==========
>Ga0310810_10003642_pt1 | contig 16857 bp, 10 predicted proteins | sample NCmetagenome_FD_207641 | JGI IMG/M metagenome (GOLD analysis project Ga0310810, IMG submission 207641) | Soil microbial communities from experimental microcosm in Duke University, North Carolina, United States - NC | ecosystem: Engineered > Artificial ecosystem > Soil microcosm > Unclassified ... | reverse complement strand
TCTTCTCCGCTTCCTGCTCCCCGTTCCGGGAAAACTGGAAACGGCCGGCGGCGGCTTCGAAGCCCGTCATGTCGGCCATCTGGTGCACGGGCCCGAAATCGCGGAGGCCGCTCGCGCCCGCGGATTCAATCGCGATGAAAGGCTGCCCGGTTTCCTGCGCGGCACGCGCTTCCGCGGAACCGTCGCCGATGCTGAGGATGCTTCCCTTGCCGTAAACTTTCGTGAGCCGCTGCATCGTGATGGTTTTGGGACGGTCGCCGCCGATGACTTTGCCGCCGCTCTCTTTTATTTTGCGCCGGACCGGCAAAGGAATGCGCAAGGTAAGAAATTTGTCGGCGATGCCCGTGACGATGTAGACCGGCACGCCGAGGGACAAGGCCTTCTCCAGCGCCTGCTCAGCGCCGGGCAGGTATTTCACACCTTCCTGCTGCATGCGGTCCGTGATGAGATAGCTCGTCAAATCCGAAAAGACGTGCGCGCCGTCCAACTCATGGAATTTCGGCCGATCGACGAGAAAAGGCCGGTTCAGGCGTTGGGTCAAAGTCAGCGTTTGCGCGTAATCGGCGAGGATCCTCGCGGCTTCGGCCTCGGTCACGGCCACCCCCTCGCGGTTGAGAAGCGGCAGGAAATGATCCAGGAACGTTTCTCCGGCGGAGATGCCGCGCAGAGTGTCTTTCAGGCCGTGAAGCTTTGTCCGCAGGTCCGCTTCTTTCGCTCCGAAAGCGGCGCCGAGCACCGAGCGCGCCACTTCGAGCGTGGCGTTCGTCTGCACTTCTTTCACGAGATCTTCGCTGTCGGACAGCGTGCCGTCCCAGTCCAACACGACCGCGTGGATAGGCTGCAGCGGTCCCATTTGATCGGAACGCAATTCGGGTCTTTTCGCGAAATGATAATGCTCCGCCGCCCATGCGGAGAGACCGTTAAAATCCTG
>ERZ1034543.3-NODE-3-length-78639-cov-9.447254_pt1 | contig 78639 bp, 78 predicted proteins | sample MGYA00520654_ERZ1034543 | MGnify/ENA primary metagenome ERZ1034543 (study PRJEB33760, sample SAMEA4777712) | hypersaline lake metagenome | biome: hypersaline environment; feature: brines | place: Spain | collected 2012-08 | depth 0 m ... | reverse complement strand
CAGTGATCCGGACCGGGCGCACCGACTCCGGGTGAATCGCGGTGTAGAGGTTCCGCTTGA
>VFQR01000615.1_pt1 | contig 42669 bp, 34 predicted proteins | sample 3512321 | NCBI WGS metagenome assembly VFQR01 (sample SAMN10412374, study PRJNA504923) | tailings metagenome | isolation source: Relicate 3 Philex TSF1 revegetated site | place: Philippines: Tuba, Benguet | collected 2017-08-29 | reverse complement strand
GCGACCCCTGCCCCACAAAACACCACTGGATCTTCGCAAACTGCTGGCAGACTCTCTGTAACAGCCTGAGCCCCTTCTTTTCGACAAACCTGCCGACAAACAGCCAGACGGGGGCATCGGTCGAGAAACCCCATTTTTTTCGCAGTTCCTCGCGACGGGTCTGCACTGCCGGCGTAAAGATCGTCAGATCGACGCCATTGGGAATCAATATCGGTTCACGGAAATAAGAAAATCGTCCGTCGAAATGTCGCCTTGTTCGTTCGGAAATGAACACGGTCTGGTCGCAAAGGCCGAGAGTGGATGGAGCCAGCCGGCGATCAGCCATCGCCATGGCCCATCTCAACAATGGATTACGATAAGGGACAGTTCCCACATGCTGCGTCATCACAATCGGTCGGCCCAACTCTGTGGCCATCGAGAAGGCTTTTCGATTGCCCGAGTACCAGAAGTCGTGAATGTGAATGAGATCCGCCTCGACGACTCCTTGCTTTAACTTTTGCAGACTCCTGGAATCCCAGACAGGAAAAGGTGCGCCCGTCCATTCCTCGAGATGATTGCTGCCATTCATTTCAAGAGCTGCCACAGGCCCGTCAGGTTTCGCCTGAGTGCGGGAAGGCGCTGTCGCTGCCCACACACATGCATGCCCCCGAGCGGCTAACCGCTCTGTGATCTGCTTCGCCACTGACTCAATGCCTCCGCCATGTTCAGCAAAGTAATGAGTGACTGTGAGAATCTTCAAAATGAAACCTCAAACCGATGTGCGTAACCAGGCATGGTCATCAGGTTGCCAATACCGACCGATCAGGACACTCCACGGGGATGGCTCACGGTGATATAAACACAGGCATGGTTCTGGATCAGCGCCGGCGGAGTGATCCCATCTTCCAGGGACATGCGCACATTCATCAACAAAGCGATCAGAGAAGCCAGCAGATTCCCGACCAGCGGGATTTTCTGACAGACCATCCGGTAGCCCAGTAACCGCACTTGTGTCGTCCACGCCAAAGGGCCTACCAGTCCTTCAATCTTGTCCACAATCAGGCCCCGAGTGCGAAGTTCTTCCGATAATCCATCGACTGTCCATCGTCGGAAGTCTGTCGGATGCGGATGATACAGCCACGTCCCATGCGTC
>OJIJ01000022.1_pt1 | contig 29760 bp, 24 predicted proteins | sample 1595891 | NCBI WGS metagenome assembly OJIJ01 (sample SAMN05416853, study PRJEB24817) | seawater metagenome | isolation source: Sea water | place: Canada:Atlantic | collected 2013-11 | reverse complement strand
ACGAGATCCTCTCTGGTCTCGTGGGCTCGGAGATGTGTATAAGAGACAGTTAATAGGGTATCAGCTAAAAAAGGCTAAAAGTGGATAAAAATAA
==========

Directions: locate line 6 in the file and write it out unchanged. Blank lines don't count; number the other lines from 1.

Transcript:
GCGACCCCTGCCCCACAAAACACCACTGGATCTTCGCAAACTGCTGGCAGACTCTCTGTAACAGCCTGAGCCCCTTCTTTTCGACAAACCTGCCGACAAACAGCCAGACGGGGGCATCGGTCGAGAAACCCCATTTTTTTCGCAGTTCCTCGCGACGGGTCTGCACTGCCGGCGTAAAGATCGTCAGATCGACGCCATTGGGAATCAATATCGGTTCACGGAAATAAGAAAATCGTCCGTCGAAATGTCGCCTTGTTCGTTCGGAAATGAACACGGTCTGGTCGCAAAGGCCGAGAGTGGATGGAGCCAGCCGGCGATCAGCCATCGCCATGGCCCATCTCAACAATGGATTACGATAAGGGACAGTTCCCACATGCTGCGTCATCACAATCGGTCGGCCCAACTCTGTGGCCATCGAGAAGGCTTTTCGATTGCCCGAGTACCAGAAGTCGTGAATGTGAATGAGATCCGCCTCGACGACTCCTTGCTTTAACTTTTGCAGACTCCTGGAATCCCAGACAGGAAAAGGTGCGCCCGTCCATTCCTCGAGATGATTGCTGCCATTCATTTCAAGAGCTGCCACAGGCCCGTCAGGTTTCGCCTGAGTGCGGGAAGGCGCTGTCGCTGCCCACACACATGCATGCCCCCGAGCGGCTAACCGCTCTGTGATCTGCTTCGCCACTGACTCAATGCCTCCGCCATGTTCAGCAAAGTAATGAGTGACTGTGAGAATCTTCAAAATGAAACCTCAAACCGATGTGCGTAACCAGGCATGGTCATCAGGTTGCCAATACCGACCGATCAGGACACTCCACGGGGATGGCTCACGGTGATATAAACACAGGCATGGTTCTGGATCAGCGCCGGCGGAGTGATCCCATCTTCCAGGGACATGCGCACATTCATCAACAAAGCGATCAGAGAAGCCAGCAGATTCCCGACCAGCGGGATTTTCTGACAGACCATCCGGTAGCCCAGTAACCGCACTTGTGTCGTCCACGCCAAAGGGCCTACCAGTCCTTCAATCTTGTCCACAATCAGGCCCCGAGTGCGAAGTTCTTCCGATAATCCATCGACTGTCCATCGTCGGAAGTCTGTCGGATGCGGATGATACAGCCACGTCCCATGCGTC